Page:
HP bags £1.9bn P&G outsourcing deal

Procter & Gamble has agreed "in principle" to award a giant IT outsourcing contract to Hewlett-Packard valued at £1.9bn over 10...

Procter & Gamble has agreed "in principle" to award a giant IT outsourcing contract to Hewlett-Packard valued at £1.9bn over 10 years.

The two companies expect to sign a definitive agreement by mid-May.

Both Electronic Data Systems (EDS) and Affiliated Computer Services last year went into final negotiations with the household goods giant that eventually fizzled out.

The contract calls for HP to manage P&G's IT infrastructure, data centre operations, desktop environment, networks and some applications development and maintenance. The scope of the services is global, applying to P&G's operations in 160 countries.

About 1,850 P&G employees will go to work for HP, most of them from P&G's Global Business Services unit.

P&G said it chose HP for its cost, quality of service and technical expertise. If the contract is finalised, it would be a very significant win for HP as it continues to strive to improve its position within the IT services space.

The contract calls for HP to manage P&G's IT infrastructure, including data centre operations, desktops, networks, help desk, product lifecycle and procurement, and some applications development and maintenance.

HP beat out IBM and Electronic Data Systems for this contract, according to P&G.

"This is a huge win for HP," said Andrew Efstathiou, an analyst at Yankee Group.

P&G's decision to choose HP is consistent with recent Yankee Group research that shows chief information officers having a very high regard for the quality and scope of HP's outsourcing services, Efstathiou said.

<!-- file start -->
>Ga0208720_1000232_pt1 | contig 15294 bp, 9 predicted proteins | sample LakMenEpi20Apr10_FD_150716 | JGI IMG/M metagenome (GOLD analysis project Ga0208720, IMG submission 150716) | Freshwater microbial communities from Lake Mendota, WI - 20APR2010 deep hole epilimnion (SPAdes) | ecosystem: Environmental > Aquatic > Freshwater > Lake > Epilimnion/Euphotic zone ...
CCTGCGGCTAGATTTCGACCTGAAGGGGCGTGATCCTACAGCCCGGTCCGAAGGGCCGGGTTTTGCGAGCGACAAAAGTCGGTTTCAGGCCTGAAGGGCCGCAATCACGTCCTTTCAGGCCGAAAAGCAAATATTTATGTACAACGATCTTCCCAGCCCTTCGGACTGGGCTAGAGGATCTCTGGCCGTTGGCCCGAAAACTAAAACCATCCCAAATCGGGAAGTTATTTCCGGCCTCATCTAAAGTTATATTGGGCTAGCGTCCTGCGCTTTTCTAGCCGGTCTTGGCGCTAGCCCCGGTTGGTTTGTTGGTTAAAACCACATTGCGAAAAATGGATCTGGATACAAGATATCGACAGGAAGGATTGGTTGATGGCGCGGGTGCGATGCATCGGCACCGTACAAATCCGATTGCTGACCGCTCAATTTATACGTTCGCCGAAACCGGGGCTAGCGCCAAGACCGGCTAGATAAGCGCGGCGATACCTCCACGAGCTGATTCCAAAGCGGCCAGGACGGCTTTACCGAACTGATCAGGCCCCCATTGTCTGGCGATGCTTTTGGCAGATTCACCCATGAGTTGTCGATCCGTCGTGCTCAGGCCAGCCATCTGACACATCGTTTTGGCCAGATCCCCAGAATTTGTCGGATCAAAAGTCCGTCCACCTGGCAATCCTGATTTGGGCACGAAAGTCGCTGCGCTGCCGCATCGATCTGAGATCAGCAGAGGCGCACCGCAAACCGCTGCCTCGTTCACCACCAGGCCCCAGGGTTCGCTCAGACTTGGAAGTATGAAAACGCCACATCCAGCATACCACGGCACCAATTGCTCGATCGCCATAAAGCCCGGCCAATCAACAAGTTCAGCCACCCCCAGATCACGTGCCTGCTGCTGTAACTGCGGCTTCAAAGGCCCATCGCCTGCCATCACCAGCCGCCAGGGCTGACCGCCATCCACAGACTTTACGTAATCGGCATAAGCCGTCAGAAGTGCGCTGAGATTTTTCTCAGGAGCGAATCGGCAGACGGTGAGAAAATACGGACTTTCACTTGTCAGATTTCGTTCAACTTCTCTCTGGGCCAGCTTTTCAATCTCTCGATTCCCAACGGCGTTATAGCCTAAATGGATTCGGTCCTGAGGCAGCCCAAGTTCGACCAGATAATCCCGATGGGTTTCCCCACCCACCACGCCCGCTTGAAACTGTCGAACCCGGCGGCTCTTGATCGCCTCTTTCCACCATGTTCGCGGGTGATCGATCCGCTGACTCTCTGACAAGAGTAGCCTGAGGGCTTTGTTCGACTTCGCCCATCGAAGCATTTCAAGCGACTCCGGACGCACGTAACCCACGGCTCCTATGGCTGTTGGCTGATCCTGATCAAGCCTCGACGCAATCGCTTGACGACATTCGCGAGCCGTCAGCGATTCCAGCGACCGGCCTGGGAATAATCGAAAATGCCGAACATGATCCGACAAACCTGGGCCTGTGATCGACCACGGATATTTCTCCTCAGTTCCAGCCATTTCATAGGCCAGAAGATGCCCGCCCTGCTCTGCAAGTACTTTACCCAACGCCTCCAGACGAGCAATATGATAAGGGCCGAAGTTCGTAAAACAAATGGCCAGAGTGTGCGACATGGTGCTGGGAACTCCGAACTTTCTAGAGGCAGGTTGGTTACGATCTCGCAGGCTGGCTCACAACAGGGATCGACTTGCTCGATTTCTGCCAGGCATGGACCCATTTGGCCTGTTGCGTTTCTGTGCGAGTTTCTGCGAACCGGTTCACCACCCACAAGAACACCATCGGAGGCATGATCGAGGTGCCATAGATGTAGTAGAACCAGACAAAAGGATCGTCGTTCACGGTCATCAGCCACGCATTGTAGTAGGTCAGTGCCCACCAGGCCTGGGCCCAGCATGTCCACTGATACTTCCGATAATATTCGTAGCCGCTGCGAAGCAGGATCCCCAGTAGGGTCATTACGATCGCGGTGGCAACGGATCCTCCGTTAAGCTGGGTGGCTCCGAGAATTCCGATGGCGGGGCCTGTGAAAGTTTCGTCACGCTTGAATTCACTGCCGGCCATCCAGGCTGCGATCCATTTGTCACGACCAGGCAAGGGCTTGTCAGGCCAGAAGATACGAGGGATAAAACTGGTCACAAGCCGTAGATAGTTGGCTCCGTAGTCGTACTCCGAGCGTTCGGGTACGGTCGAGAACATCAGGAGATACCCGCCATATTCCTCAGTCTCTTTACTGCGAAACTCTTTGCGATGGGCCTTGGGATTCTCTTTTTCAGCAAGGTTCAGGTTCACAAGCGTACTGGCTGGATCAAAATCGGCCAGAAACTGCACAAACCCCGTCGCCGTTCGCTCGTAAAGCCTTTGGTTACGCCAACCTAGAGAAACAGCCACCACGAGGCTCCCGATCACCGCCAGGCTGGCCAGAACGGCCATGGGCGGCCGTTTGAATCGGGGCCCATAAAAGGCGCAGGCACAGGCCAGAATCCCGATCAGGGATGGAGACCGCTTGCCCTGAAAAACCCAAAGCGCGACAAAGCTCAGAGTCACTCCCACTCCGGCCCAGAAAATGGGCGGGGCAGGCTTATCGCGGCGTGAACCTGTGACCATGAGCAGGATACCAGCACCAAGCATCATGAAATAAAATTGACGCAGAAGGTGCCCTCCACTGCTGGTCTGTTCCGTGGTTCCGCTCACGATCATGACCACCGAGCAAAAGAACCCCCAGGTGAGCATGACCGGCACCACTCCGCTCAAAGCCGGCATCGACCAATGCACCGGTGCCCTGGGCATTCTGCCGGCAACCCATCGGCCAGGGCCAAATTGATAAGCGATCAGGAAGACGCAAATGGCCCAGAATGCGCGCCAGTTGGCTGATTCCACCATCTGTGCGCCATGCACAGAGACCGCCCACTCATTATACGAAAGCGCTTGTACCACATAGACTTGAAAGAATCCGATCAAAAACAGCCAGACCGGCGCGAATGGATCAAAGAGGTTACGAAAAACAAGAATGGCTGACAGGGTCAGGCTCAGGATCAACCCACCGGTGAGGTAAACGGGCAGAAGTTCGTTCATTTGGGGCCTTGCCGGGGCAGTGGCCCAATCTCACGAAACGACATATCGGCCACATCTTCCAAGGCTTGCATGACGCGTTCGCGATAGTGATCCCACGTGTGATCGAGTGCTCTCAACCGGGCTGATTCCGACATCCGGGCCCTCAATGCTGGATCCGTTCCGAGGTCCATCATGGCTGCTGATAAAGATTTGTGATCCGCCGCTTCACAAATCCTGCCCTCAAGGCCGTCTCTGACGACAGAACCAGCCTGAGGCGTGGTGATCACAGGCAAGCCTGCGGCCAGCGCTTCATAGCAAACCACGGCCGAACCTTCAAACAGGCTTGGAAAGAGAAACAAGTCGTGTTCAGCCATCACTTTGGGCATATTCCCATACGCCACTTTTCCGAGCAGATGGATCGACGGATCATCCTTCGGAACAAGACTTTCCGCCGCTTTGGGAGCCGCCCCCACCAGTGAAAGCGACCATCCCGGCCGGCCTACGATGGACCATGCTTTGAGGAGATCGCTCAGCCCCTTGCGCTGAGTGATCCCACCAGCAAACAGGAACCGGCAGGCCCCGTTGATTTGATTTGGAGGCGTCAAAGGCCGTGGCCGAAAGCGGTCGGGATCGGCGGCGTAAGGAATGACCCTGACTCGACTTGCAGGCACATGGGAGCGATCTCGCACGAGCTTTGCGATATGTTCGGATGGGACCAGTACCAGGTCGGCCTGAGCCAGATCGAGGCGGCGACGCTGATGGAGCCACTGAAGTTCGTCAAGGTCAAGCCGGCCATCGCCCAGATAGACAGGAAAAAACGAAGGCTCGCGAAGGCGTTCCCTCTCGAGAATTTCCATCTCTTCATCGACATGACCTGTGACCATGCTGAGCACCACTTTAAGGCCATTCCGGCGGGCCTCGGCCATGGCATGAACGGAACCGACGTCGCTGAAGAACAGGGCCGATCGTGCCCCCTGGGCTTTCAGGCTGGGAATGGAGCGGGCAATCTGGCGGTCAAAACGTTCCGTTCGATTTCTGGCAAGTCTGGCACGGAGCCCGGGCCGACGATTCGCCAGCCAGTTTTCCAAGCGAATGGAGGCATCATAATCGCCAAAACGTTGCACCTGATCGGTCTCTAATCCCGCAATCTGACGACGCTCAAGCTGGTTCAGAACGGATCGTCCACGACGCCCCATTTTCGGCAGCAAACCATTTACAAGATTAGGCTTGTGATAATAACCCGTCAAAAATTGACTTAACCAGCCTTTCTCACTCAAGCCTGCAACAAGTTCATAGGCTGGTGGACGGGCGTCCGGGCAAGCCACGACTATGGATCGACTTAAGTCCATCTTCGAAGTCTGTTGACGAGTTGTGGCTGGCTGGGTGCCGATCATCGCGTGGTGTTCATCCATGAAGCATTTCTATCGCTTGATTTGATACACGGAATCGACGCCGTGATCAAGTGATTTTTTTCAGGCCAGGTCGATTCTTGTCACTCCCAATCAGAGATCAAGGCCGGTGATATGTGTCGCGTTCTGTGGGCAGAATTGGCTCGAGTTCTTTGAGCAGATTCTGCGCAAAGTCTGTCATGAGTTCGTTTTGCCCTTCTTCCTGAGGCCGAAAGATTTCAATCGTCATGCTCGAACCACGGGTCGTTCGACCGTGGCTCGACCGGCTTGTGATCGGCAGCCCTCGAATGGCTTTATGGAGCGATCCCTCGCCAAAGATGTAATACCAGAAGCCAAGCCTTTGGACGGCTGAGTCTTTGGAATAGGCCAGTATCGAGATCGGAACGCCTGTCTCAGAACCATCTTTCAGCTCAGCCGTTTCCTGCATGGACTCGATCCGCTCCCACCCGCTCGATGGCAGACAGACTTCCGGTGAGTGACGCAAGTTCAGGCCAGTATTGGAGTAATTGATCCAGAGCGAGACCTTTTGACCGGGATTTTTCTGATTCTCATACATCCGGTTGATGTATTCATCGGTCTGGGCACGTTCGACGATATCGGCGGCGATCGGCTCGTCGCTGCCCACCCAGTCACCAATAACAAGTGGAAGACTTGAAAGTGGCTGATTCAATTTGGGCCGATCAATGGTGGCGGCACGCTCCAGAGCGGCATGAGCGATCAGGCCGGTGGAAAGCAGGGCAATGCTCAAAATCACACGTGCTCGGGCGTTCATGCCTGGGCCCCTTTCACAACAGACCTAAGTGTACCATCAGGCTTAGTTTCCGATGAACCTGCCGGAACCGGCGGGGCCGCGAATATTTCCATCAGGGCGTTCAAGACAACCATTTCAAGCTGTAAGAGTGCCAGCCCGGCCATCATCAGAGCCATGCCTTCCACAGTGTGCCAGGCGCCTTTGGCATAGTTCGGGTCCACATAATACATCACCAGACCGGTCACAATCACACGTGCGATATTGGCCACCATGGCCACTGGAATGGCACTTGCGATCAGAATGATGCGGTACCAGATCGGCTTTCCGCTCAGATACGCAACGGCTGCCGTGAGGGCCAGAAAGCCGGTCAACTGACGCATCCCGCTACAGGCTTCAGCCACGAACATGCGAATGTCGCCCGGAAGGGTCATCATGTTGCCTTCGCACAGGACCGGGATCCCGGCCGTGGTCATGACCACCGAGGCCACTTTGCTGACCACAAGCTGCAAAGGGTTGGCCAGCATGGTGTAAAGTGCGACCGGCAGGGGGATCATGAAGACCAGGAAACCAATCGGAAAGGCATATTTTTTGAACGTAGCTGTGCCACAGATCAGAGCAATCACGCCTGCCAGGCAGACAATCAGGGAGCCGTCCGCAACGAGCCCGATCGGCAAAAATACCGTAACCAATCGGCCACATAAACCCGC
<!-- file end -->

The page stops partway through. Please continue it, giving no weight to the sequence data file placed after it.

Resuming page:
The research found CIOs praising HP's skills in networking, desktop and end user support and data centre management and operation.

HP will take on many P&G IT tasks, but P&G will also continue to manage in-house "a significant portion" of its IT work, the company said.

The HP deal follows the collapse last year of plans for a more comprehensive outsourcing arrangement. When negotiations with Affiliated Computer Services (ACS) and EDS both fizzled out P&G decided to break last year's bigger contract into smaller pieces.

  • An IT services deal.
  • A facilities management contract to manage and maintain P&G's buildings and real estate.
  • An employee services contract to manage human resources tasks, such as payroll, benefits and corporate travel.
  • An accounts payable contract.

P&G expects to award the facilities management contract within the next three to four months, while the other two will not be awarded for at least another 12 months.

None of the three remaining contracts are primarily about IT services, but both the employee services and accounts contracts have a significant IT component.

In related news, Ericsson has signed a memorandum of understanding to outsource its IT infrastructure worldwide to HP.

The companies expect to sign a final agreement before the end of 2003's second quarter. Financial terms have not been disclosed.

The agreement will involve the transfer of a yet undisclosed number of Ericsson IT employees to HP.

HP's Compaq acquisition has broadened HP's services skills and increased its recognition among customers, said Juergen Rottler, vice president of marketing, strategy and alliances at HP Services.

"The merger has clearly positioned us at a different level in the marketplace," he said.

HP's chances of winning these two contracts would have been significantly lower before the Compaq acquisition, Rottler said.

Both P&G and Ericsson have heterogeneous, multi-supplier IT infrastructures, which will call for HP to manage equipment from a wide variety of providers.

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